Between March 22nd and April 19th in the gallery BWA Sokol, Nowy Sącz, Poland a photography exhibition by Manuel Vason was presented. It was titled RE-PERFORMANCE. Between performance and photography, and I had the pleasure to curate this exhibit. Since I am not in a position to write a critical text about an exhibition which I curated, I would like to merely document the show and the performances that took place during the opening. These were performances by Dariusz Fodczuk and Anne Seagrave – one of the artists featured in the exhibition.
During the exhibition photos of international cutting edge performance artists were shown: Stuart Brisley, Anne Seagrave, Alastair MacLennan, Władysław Kaźmierczak & Ewa Rybska, Suka OFFduo, Helen Spackmann, Joshua Sofaer, Sachiko Abe, Ronald Frazer Munroe and Franko B. In accordance with the spirit of the collaborative aspect of the photos, I treated the exhibition as a group show by Manuel Vason and the performance artists presented in the photos. An important element of the presentation were the displayed statements of these artists outlining their thoughts about the collaboration process with Manuel Vason.
March 14th, 2012 at F.A.I.T (Krakow) – pre-event of the “Ephemeral Fixed” event featuring: Daniel Dida and Linda van Dalen (performance) and the show of documentation by Anne Seagrave, Wladyslaw Kazmierczak & Ewa Rybska and an independent video work by Peter Valyi.
Peggy Phelan once wrote: Performance’s only life is in the present. Performance cannot be saved, recorded, documented, or otherwise participate in the circulation of representations of representations: once it does so, it becomes something other than performance. To the degree that performance attempts to enter the economy of reproduction it betrays and lessens the promise of its own ontology…. The document of a performance then is only a spur to memory, an encouragement of memory to become present.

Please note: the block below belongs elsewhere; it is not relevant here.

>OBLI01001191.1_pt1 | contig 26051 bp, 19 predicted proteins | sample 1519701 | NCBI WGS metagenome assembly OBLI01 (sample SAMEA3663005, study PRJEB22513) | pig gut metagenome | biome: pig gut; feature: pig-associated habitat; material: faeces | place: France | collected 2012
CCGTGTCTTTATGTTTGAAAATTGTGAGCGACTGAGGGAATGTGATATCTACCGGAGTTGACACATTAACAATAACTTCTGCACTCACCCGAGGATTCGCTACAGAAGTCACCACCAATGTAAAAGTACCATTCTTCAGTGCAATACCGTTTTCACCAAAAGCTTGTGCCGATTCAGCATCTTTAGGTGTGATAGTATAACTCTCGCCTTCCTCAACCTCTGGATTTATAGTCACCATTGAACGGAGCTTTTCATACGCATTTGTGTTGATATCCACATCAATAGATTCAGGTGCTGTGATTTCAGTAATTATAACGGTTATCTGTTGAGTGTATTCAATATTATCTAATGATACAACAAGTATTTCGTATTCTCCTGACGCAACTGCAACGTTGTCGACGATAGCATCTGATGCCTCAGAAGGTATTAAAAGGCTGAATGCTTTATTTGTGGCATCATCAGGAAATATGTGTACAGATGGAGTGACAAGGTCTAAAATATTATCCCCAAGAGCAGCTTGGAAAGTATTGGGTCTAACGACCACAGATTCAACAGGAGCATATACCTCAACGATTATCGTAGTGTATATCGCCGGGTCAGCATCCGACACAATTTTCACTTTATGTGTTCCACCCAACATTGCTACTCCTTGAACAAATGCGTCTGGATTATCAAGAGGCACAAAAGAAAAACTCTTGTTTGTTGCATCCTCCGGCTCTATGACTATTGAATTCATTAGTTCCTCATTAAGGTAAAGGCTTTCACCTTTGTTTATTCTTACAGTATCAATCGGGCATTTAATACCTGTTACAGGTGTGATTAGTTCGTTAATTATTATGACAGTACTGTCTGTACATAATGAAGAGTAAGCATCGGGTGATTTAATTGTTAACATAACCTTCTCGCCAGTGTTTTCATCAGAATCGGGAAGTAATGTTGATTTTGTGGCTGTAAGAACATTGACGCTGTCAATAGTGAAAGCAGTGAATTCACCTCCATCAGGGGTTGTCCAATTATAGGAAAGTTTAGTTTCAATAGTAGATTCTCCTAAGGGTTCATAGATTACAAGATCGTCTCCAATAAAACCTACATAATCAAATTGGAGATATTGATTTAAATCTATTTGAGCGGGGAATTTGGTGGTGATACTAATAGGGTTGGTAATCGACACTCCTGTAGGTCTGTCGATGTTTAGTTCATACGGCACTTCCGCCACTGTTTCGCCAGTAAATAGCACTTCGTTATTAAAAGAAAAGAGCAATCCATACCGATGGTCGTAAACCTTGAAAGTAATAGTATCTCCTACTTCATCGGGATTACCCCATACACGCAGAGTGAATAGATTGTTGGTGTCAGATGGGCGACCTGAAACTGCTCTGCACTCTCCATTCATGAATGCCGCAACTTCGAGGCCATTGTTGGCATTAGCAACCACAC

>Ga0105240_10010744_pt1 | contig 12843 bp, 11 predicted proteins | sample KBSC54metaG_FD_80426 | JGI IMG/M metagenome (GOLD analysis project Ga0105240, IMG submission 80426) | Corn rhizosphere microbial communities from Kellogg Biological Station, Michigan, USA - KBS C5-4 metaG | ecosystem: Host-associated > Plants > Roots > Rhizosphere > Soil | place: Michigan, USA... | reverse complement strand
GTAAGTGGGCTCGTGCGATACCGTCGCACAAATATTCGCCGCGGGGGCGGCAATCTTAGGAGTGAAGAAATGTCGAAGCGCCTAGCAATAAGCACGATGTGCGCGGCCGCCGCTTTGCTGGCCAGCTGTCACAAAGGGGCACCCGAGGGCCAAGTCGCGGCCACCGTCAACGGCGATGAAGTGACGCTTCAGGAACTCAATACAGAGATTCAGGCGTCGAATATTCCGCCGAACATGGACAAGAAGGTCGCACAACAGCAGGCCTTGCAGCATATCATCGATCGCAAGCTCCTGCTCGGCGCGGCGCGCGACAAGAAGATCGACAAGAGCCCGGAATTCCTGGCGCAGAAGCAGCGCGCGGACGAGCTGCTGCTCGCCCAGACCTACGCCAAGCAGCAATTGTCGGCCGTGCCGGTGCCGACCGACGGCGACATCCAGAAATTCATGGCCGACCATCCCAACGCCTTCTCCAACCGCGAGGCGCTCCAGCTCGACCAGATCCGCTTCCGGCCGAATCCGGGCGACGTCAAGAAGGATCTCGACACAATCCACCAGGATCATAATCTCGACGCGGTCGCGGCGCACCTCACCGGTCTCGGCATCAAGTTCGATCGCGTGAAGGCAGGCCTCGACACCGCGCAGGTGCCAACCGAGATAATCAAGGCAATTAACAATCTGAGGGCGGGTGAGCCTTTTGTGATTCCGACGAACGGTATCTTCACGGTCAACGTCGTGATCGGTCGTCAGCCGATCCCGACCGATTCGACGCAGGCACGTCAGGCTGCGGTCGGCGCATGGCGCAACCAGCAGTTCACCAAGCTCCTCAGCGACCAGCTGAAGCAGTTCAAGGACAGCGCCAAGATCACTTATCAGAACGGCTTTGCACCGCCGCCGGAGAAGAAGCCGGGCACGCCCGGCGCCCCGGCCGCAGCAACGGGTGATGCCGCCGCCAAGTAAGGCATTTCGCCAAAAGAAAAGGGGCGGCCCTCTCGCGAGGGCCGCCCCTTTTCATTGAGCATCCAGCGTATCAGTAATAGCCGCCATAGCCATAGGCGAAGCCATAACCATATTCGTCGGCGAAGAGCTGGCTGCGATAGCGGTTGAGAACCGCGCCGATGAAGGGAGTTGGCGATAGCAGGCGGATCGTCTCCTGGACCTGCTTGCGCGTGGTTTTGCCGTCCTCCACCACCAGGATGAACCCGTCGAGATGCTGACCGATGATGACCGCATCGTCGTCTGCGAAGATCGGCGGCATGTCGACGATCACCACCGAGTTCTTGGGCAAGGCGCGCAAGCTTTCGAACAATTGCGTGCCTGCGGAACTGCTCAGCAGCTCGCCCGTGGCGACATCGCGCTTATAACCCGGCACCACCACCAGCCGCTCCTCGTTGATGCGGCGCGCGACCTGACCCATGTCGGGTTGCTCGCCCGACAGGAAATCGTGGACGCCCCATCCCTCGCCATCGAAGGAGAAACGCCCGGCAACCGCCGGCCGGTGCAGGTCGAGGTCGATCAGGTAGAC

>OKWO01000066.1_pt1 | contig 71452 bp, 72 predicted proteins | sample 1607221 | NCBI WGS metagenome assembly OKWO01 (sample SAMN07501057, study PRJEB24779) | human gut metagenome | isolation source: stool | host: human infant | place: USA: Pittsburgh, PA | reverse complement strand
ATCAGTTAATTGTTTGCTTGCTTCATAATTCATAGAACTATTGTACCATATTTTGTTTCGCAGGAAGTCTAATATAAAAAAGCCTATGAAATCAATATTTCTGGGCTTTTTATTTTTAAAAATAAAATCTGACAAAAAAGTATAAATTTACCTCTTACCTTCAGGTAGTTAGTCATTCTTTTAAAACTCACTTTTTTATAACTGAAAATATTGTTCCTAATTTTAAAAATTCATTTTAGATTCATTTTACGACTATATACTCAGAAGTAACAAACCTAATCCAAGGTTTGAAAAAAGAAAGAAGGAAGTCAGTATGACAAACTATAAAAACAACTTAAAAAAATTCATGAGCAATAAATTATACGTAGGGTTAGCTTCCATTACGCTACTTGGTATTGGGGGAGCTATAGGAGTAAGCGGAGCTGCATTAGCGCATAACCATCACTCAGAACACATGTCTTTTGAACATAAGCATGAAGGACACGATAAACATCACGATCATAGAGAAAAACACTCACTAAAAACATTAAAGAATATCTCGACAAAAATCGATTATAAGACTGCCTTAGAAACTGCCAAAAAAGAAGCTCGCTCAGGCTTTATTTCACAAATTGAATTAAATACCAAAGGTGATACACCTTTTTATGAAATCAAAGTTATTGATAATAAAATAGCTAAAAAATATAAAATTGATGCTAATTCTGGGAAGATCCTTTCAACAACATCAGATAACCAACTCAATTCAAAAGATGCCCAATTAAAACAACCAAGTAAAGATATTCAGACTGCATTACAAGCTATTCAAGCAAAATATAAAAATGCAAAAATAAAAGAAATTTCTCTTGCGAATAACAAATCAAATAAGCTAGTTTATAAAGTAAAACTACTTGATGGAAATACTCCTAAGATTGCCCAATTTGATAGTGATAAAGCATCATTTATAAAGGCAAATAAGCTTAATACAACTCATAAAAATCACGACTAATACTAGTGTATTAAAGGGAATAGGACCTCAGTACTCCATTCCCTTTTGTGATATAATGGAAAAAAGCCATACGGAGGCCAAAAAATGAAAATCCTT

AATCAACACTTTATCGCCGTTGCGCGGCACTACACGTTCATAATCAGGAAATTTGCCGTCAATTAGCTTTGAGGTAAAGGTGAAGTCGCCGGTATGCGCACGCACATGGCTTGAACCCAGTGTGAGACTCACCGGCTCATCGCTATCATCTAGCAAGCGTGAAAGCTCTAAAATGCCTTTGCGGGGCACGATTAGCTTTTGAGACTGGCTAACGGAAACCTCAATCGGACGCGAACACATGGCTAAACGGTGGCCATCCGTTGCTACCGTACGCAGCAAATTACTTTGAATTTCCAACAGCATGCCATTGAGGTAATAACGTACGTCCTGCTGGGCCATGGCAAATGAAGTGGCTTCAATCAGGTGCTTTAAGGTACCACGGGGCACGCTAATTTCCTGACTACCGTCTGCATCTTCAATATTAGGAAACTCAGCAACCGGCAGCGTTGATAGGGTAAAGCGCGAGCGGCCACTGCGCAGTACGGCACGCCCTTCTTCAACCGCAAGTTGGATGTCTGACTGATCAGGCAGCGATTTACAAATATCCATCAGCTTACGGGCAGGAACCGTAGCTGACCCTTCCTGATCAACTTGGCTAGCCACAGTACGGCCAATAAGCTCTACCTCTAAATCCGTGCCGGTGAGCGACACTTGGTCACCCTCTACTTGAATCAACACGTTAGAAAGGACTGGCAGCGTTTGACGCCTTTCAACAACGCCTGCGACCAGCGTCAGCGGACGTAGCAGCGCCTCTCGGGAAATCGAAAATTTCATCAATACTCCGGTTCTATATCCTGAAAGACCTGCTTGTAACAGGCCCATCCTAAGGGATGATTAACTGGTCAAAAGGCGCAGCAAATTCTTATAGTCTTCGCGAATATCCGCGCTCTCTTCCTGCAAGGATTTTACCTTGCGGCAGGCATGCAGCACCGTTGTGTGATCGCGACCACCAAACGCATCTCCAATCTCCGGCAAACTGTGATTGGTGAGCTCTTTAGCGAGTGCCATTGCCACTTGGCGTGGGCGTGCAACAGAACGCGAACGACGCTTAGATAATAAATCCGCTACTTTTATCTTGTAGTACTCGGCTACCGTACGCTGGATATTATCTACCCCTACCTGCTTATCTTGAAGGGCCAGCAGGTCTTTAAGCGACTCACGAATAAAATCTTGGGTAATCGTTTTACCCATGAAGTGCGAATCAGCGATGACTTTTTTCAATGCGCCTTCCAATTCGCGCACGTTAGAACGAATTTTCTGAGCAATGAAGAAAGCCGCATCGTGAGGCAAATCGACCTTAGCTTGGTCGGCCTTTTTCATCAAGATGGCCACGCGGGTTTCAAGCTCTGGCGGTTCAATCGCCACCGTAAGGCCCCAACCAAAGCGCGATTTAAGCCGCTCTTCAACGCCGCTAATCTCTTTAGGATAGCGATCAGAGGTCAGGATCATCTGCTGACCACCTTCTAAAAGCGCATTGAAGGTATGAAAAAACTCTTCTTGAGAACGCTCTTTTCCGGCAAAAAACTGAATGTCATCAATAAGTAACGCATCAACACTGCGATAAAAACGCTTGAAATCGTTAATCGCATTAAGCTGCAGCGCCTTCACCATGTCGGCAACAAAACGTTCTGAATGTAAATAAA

Performance artists of the 70s and beginning of the 80s generally did not care about the documentation of their work and the performances were to take place only once. Grzybowski, however, was already a performance artist, whilst still a student of painting at the Academy of Fine Arts in Krakow. His diploma work was a “painterly documentation” of paintings based on photographs taken during his performances. The photos to be re-created as paintings were of a technically low quality, usually out of focus, but they had an aesthetic sense. The preparation of performance art “documentation” in the form of painting is surprising even today. As Lukasz Guzek wrote: […] making art based on documentation causes a situation, in which the starting point of creating art refers to a form, not “making meaning”, and this means that the vector of artistic searches which began in Kosuth’s conceptualism and postmodern practices has been reversed.
The paintings by Peter Grzybowski shown during the exhibition Changes in Piotrkow Trybunalski (curator: Paulina Olszewska) are based on performances which are known to a very narrow audience. These performances have never been repeated, so an exhibition of their painterly “documentation” provides the first opportunity to view the beginnings of Grzybowski’s art, including performance. The paintings exhibited come from three series, and include Painting from 1981 (Pod Reka Students’ Club, Krakow), Cummulation from 1982 (from an event organised during martial law in his own studio in Krakow) and Red Lights from 1984 (performance for camera, without audience). Among them only the last series was exhibited in the 80s, in Buffalo, NY and the paintings look very fresh even today. […]